This brief description of Zen and its practices shows that, on the one hand, Zen-Buddhism focuses on the world or the cosmos.2 On the other hand, it also shows that God as an ultimate is not addressed. Still, it is also important to realize that, although a Zen-Buddhist focuses on what is the third ultimate in Cobb’s tripartite understanding, she presumably would not talk of the cosmos as an ultimate at all, since the concept of the ultimate still bears the connotation of something transcendent—that is, as something that can be read as part of a duality; and it is precisely the overcoming of such dualities as the one between transcendent and immanent that is at issue. In any case, the tripartite conception of the ultimate would capture the above aspects of Zen-Buddhism—the focus on the cosmos and the ‘non-relation’ to God—without the need to argue why the ultimate is expressed or experienced in this specific way.
In contrast, if there only were one ultimate (as, for example, in Hick’s understanding of the ultimate), one would have to argue why the Real, the ultimate, is understood as śūnyatā in this case, but in others as God. In an attempt to do so, Hick identifies śūnyatā as the key term for many Buddhist schools in the Mahayana tradition, including Zen-Buddhism. He also acknowledges that, in Zen-Buddhism, the ultimate can be seen as immanent in the world. With reference to Abe, he points out that ‘emptiness’, śūnyatā, replaces ‘God’ (Hick 2004:287–292). Abe, a Zen-Buddhist himself, has argued that śūnyatā may replace God in Mahayana Buddhism, even in relation to Whiteheadian philosophy (Abe 1989b:167). Yet, it should be noted that, in this specific essay, Abe attempts to engage in a dialog with Western concepts and thinking from the viewpoint of Zen-Buddhism; and so it is unsurprising that he seeks to relate to Western—or, more specifically, Christian monotheistic—concepts. Whether this approach fully acknowledges the ideas developed in Zen-Buddhism is an entirely different question. Indeed, in the same passage referred to earlier, Ives criticizes Abe for the move to incorporate personal deity in the concept of śūnyatā (Ives 2005:184). Anyhow, after his above-mentioned description of śūnyatā, Hick then states that if śūnyatā is understood ‘[...] as referring to the ultimate reality beyond the scope of all concepts, knowable only in its manifestations, then it is indeed equivalent to what in our pluralistic hypothesis we are calling the Real’ (Hick 2004:291). So, for Hick, śūnyatā is one expression of the ultimate, of the noumenal Real an sich. Even if the observation that śūnyatā is beyond the scope of all concepts reminds one of a Kantian description of the noumenal, the fact that śūnyatā and Hick’s ‘the Real’ are in a sense beyond the scope of concepts does not mean that they can be identified. Another problem is that, if there is only one ultimate, then on the one hand it seems odd (to say the least) that this ultimate can be addressed in so many ways. But, on the other hand, if the ultimate is understood as a noumenal ‘Real-an-sich’, then this ultimate could be expressed in many totally different ways without ultimately being able to say anything more specific about it, thus ending up in what has often been called ‘debilitating relativism’ (Griffin 2005a:4, 2014:250–252).3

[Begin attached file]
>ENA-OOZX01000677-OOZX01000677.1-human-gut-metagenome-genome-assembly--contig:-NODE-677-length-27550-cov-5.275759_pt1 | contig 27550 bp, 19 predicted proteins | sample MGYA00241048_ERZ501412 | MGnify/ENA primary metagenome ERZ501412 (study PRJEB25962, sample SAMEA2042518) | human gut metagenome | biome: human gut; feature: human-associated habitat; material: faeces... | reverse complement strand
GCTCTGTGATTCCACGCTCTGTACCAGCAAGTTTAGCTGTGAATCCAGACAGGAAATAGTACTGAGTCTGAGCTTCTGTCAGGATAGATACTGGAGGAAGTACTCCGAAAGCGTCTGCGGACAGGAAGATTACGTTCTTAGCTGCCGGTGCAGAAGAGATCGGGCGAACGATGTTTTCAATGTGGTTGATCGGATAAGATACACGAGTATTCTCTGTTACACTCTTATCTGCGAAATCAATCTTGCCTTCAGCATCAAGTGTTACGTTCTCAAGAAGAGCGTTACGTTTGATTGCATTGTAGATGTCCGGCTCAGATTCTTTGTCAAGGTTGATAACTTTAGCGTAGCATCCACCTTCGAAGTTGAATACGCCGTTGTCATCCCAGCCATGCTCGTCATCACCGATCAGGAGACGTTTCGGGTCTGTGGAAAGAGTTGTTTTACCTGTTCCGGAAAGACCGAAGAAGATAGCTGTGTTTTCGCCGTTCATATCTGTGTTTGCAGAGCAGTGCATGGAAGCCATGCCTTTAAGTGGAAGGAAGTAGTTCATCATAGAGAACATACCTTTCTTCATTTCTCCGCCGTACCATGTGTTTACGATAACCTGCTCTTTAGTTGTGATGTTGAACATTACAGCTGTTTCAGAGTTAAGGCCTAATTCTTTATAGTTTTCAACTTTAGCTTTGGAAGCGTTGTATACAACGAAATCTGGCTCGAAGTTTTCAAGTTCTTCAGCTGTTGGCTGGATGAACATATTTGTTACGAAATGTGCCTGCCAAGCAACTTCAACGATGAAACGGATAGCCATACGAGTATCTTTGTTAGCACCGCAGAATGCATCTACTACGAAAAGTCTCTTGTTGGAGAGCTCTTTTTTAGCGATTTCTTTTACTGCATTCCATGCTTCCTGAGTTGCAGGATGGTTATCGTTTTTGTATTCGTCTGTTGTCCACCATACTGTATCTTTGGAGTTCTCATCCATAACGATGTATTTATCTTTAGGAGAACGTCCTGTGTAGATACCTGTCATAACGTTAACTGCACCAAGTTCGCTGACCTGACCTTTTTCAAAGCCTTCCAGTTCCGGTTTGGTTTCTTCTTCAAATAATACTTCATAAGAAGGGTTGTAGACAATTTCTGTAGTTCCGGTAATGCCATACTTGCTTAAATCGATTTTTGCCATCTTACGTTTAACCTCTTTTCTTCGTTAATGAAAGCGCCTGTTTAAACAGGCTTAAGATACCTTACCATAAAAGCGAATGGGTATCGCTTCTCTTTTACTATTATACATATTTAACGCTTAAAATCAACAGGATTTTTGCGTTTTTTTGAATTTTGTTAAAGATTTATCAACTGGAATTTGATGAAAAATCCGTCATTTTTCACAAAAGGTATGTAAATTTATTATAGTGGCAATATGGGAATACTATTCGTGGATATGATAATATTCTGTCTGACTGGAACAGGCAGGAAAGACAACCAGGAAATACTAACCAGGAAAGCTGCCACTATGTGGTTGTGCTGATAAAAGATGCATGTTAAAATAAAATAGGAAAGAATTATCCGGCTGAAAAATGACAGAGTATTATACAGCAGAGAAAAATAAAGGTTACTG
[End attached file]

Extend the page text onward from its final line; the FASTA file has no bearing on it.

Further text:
A further problem for understanding the ultimate as one would be the following. Consider again that in Christianity, for example, the ultimate is identified as the transcendent God, and in Zen-Buddhism as śūnyatā. Would not this allow for statements like this: ‘Well, for Zen-Buddhism, śūnyatā actually is what God is for a Christian’? This would, at the very least, suggest that śūnyatā and God are somehow the same. Clearly, as mentioned above, Abe, also proposes something in this direction. Still, I think that such a conclusion or identification would be quite inappropriate, and that an understanding of the ultimate should preferably not encourage conclusions or statements in that direction. It should rather affirm that the ultimate may be different for different religions. Indeed, understanding the ultimate as one (presumably transcendent) ultimate in a sense reproduces a monotheistic paradigm; and that, I think, is not a desirable consequence.
So a conception of the ultimate as one either does not address the diversity in different religions—in the above example, it may fail to capture that the duality to be overcome or the emptiness to be experienced is in relation to the cosmos—or it does capture the aspects of religion, as in Hick’s approach, at the cost of coming closer to a relativistic position. Also, it may reproduce a Western, Christian understanding of ‘what a religion is supposed to be’—namely, in some sense monotheistic.